Memphis Beat: Run On

E: I’ve been worrying about this show a bit, turning it over in my mind.  This is the best written show on summer tv.  The acting is good.  The location is amazing.  The music is amazing.  It’s smart and fun.  There was a lot to like about this episode.  Really quite a lot. `So why don’t I like it more?  I think I have an answer.

All I can figure to explain it is this: when I watch a tv show, I want to empathize with the lead character if she’s a woman, and fall a little in love with him if he’s a man.  And I’m just not in love with Dwight Hendricks, not even a little bit.  I’ve always liked Jason Lee, and I thought I was going to fall for Dwight, but I haven’t.

Every week, we get a case that matters to Dwight.  Like crusty British detective Morse, it’s all personal.  His favorite dj, the pageant world his ex-wife used to be involved with, his favorite restaurant, his favorite country singers, the famous boxer he happens to know through charity work.  And yet, how vulnerable is he? When things matter to him, shouldn’t they matter to the audience?  I feel like all we’re getting is sleek surface.  I thought, back in the first episode where he pretended to be a Ken doll to coax information out of a shy 9 year old witness, that he might have that something.  Patrick Jayne has it.  Rick Castle has it.  Chuck Bartowski totally has it.  Don’t even get me started on the entire cast of The Good Wife. I’m in love and sympathy with them all.  And yet, I’m not getting it.

The mystery was nice enough.  Who beat up recently retired boxer Honeyboy?  Was it the promoter who’s in love with his girlfriend and in need of his money?  Was it the girlfriend?  The old sparring partner?  Some thug with a grudge?  I don’t for a million years believe young girlfriend Billie would sleep with that slimey (married) promoter.  Gross!  Every single kind of gross.  Not only is she half his age, she’s gorgeous and has a sweet gorgeous boyfriend.  Sorry, he’s just too obvious a shyster for me to buy that whale tale.

I was taken, however with the subplot which involved Officer Sutton and his little quarter-life crisis.  We first get wind of this when he asks Dwight the meaning of life after a really funny bar fight.  (Seriously, the singalong and resulting fight actually made me want to hang out in a Memphis bar.)  His approaching tenth high school reunion – and the random death of a guy who wore the same sort of shoes – shakes him to his core.  That shoe thing is so Meredith Grey it’s a riot.  He decides to hunt down Julie, his old crush, and declare his love.  That’s somewhere between adorable and creepy, I think.  Anyway, once he ends up in her family home, it turns out that his real crush is Stacy’s (er, I mean Julie’s) mom, who was always kind and thoughtful.  She told him his skin wasn’t pasty, it was alabaster.  I’m married, the very motherly looking mother says in disbelief.  He takes a deep breath.  If you ever want to stray, you will always have the opportunity.  Oh my.  Then he leaves with a beatific grin on his face.  Somehow, I have to tell you, DJ Qualls made that work.  It’s utterly unexpected, but it’s ridiculously adorable.  You just want to hug him for being brave enough to say such a preposterous dreadful thing, and for the cute cute way he said it.  No question what the highlight of this episode was. If I’m even the tiniest bit in love with anyone on this show, you know who it is.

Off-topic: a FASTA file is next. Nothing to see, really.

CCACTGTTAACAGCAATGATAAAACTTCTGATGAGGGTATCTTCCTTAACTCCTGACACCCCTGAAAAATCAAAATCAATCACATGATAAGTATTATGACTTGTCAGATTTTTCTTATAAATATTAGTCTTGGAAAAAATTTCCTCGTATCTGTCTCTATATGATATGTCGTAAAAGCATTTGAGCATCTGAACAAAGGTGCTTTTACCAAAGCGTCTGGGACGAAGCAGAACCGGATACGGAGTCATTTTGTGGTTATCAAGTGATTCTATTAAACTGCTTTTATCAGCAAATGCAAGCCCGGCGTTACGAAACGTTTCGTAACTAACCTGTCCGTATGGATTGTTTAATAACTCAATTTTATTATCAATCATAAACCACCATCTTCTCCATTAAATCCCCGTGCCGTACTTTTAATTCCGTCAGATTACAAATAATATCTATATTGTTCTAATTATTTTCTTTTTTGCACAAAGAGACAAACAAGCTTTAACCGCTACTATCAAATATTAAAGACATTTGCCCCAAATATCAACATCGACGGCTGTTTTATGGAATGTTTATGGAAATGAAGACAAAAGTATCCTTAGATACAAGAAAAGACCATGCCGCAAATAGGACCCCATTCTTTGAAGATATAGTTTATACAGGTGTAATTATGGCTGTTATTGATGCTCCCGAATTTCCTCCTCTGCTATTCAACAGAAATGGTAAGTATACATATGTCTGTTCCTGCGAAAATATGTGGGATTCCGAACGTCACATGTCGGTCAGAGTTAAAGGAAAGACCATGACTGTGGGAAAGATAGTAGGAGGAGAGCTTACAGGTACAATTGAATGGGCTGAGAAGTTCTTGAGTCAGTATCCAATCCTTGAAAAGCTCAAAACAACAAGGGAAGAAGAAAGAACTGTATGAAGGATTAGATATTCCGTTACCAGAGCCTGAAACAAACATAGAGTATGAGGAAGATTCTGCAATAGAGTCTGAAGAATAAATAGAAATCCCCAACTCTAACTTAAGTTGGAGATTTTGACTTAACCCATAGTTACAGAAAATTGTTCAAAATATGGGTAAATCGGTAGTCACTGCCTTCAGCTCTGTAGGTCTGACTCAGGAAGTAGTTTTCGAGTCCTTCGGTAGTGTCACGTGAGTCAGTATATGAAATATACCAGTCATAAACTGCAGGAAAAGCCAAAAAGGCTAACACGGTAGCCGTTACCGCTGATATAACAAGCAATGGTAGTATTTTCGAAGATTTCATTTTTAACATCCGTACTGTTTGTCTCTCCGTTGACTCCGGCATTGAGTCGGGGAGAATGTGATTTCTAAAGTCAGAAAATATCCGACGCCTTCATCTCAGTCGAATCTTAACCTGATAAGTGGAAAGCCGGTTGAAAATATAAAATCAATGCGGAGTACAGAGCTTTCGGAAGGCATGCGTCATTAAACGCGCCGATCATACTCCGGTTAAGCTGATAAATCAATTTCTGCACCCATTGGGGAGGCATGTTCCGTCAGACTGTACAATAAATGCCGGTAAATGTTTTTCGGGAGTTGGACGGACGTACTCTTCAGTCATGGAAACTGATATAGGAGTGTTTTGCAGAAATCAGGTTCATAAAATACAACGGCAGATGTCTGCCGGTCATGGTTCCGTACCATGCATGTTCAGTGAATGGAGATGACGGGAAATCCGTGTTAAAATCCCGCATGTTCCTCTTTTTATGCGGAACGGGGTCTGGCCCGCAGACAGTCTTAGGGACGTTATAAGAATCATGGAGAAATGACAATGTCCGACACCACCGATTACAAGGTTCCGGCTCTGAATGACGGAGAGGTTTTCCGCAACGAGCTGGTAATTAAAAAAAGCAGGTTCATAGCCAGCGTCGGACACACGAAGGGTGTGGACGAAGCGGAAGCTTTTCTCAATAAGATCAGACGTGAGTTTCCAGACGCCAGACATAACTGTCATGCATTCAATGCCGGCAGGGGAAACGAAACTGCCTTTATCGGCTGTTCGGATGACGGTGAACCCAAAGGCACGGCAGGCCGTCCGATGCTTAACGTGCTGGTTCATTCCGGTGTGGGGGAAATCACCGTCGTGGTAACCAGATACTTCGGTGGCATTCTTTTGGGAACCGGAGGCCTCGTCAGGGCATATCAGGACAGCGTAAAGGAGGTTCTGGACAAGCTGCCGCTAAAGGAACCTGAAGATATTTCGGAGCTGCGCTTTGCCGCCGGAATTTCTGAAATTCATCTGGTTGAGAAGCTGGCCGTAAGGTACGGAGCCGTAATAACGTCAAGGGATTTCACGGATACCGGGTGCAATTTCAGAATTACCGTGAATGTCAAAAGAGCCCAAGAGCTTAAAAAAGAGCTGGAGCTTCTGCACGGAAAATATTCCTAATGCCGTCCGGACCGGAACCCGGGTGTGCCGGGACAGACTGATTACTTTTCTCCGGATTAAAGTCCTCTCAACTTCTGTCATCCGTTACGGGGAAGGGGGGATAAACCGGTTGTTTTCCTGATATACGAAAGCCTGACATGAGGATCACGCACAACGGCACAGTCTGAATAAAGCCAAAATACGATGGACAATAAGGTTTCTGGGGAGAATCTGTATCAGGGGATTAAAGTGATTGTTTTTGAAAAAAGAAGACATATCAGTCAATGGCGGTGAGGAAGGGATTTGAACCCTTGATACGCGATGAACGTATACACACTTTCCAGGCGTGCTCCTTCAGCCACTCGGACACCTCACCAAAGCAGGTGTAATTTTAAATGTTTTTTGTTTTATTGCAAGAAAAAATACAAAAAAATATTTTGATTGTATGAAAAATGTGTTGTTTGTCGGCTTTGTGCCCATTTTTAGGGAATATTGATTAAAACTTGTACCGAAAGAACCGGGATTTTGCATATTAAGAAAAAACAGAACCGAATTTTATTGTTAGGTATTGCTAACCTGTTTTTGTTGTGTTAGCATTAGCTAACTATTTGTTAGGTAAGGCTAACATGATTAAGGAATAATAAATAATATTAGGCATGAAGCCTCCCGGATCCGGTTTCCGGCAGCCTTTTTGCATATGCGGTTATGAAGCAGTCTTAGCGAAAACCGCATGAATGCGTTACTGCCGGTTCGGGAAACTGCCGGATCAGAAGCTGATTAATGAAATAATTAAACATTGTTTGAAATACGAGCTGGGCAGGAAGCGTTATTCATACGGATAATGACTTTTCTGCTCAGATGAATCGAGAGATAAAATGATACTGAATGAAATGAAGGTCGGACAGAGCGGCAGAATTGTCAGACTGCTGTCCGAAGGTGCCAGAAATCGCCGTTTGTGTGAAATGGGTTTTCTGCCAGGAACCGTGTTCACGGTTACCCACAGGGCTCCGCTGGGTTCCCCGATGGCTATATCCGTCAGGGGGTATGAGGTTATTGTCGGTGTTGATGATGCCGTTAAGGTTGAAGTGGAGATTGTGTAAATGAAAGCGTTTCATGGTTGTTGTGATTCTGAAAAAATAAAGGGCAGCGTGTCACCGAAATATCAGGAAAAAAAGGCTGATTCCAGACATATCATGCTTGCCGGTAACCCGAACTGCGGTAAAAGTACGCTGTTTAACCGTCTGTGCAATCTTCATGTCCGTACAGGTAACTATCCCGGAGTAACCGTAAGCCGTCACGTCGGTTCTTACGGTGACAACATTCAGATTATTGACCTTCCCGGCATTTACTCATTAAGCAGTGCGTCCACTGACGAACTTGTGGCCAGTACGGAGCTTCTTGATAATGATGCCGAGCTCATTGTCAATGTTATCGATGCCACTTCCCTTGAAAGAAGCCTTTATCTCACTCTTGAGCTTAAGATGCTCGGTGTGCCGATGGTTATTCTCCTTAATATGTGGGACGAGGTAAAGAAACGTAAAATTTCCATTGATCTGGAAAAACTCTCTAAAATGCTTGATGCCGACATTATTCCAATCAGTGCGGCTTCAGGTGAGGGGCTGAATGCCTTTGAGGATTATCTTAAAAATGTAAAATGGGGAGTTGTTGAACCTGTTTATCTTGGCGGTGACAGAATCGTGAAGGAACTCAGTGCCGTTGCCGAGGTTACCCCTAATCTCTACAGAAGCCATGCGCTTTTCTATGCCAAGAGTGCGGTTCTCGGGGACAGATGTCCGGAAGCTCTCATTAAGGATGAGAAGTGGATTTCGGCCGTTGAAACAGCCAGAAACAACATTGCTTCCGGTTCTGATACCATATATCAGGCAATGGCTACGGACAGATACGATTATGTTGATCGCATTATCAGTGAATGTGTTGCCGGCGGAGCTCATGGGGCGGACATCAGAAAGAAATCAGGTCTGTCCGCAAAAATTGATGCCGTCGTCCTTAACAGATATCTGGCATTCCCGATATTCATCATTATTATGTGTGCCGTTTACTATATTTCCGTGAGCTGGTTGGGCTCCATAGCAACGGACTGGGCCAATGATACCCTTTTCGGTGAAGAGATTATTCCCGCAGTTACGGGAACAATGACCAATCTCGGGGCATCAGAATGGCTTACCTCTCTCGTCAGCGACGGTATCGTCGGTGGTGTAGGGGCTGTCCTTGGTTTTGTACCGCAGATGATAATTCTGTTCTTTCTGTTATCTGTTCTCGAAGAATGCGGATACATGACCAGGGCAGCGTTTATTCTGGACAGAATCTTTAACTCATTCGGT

But I don’t want that to be the highlight.  I want to like everyone more.  Come on, show.  Make me fall in love, or I’m going to have to leave you!

Top Chef: Palm Power Lunch

M: We’re going to skip to formalities this week and get right down to the question at hand after a very strange episode in which unusual people ended up at the top and bottom in the elimination challenge.  If you have to ask what the question is, you clearly didn’t watch the episode.  However, for the sake of proper etiquette, I’ll say it.  Did Alex steal Ed’s English Pea puree? Continue reading

White Collar: “Copycat Caffrey”

C: Imitation, they say, is the sincerest form of flattery.  And boy is Neal flattered when, in this week’s episode of White Collar, he discovers that he’s not only featured on the syllabus of a college criminology course, but somebody in the class seems to be copying his most famous (alleged!) crimes.  He’s so chuffed, in fact, he’s driving Peter crazy. Not that that’s unusual. Continue reading